The head of the inquiry, former U.S. Federal Reserve Chairman Paul Volcker, said Hussein diverted some $1.8 billion in kickbacks and surcharges.
The firms involved include internationally known companies. The report says some of those firms took part knowingly, others inadvertently.
The report finds Russian, French and Chinese firms were given favorable treatment by Iraq. Russia, French and China are all permanent members of the UN Security Council.
Russian politicians and companies were heavily implicated in the report.
It cites Iraqi documents showing the Russian Communist and Liberal Democratic parties companies each receiving large oil shipments for their support of Iraq.
Volcker said the report showed a pattern of favoritism by the Iraqi regime.
"Saddam plainly chose to favor those nations, companies, and individuals that he felt, rightly or wrongly, would assist his efforts to end the sanctions imposed at the end of the Gulf War," Volcker said. "It's also true, as our early reports have emphasized, that political differences and pressures within the United Nations organization itself -- the Security Council, the secretariat, and some UN agencies -- frustrated appropriate and effective response to the manipulation and corruption of the program."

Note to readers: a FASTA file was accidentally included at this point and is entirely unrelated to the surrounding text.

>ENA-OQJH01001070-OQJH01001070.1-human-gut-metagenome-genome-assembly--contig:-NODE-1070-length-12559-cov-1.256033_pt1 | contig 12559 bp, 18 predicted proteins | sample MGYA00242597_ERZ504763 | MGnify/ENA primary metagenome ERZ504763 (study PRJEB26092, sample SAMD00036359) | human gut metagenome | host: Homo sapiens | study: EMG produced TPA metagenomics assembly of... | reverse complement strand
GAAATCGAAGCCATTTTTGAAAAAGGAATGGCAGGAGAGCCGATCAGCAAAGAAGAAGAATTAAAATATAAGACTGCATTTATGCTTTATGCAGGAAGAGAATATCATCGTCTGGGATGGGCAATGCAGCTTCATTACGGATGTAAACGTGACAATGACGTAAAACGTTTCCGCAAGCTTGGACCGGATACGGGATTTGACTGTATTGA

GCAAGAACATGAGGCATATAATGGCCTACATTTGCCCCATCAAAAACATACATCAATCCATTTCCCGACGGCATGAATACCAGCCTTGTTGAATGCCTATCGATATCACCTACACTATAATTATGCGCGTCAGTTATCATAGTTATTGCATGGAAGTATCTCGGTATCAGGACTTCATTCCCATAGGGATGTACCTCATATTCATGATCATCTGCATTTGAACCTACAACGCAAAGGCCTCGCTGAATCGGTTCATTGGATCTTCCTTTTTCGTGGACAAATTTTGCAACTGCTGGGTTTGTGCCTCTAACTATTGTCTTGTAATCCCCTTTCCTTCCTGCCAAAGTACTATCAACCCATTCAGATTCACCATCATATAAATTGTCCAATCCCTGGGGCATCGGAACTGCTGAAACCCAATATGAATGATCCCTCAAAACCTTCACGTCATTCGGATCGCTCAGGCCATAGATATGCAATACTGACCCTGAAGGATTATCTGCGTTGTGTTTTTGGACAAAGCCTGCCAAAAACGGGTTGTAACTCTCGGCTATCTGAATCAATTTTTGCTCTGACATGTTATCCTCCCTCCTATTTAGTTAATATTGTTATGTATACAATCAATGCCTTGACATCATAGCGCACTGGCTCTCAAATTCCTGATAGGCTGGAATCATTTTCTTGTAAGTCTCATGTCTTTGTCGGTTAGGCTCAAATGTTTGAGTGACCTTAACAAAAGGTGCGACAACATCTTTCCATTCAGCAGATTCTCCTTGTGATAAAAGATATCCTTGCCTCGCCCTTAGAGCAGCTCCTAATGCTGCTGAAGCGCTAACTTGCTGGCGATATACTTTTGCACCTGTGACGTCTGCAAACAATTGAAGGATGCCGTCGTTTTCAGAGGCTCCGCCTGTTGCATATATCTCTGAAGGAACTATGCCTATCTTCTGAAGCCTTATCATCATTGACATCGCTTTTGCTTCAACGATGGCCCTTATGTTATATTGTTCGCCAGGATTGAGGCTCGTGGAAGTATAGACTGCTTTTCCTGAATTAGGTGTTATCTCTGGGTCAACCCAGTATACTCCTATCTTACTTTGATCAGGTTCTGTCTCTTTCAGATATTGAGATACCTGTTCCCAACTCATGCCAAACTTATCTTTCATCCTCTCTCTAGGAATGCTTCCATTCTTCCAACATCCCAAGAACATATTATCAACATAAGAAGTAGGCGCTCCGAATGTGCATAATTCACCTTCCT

The report says Russian companies contracted for about $19.3 billion worth of oil from Iraq, about 30 percent of all oil sales during the time of the program.
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